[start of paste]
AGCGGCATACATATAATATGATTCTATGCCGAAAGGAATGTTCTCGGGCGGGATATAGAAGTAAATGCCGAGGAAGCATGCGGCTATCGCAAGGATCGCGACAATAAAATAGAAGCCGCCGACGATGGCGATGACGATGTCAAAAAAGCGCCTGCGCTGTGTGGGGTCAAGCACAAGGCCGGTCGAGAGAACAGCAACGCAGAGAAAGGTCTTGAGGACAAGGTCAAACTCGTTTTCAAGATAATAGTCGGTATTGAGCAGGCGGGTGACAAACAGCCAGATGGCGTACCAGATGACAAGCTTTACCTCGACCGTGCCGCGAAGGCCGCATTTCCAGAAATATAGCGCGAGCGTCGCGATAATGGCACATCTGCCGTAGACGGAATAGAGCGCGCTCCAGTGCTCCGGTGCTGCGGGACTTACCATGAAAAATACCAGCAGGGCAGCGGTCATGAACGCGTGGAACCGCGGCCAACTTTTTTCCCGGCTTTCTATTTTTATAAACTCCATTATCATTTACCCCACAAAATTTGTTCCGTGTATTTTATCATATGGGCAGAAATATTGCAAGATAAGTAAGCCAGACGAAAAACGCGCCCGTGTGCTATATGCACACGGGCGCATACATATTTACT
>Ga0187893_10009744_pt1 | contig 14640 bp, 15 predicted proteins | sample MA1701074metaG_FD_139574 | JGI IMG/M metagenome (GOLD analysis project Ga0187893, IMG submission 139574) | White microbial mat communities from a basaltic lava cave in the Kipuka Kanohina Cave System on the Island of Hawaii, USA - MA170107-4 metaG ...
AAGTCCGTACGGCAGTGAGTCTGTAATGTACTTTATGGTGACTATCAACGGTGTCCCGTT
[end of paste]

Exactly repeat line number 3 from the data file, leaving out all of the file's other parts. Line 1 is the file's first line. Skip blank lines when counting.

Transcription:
AAGTCCGTACGGCAGTGAGTCTGTAATGTACTTTATGGTGACTATCAACGGTGTCCCGTT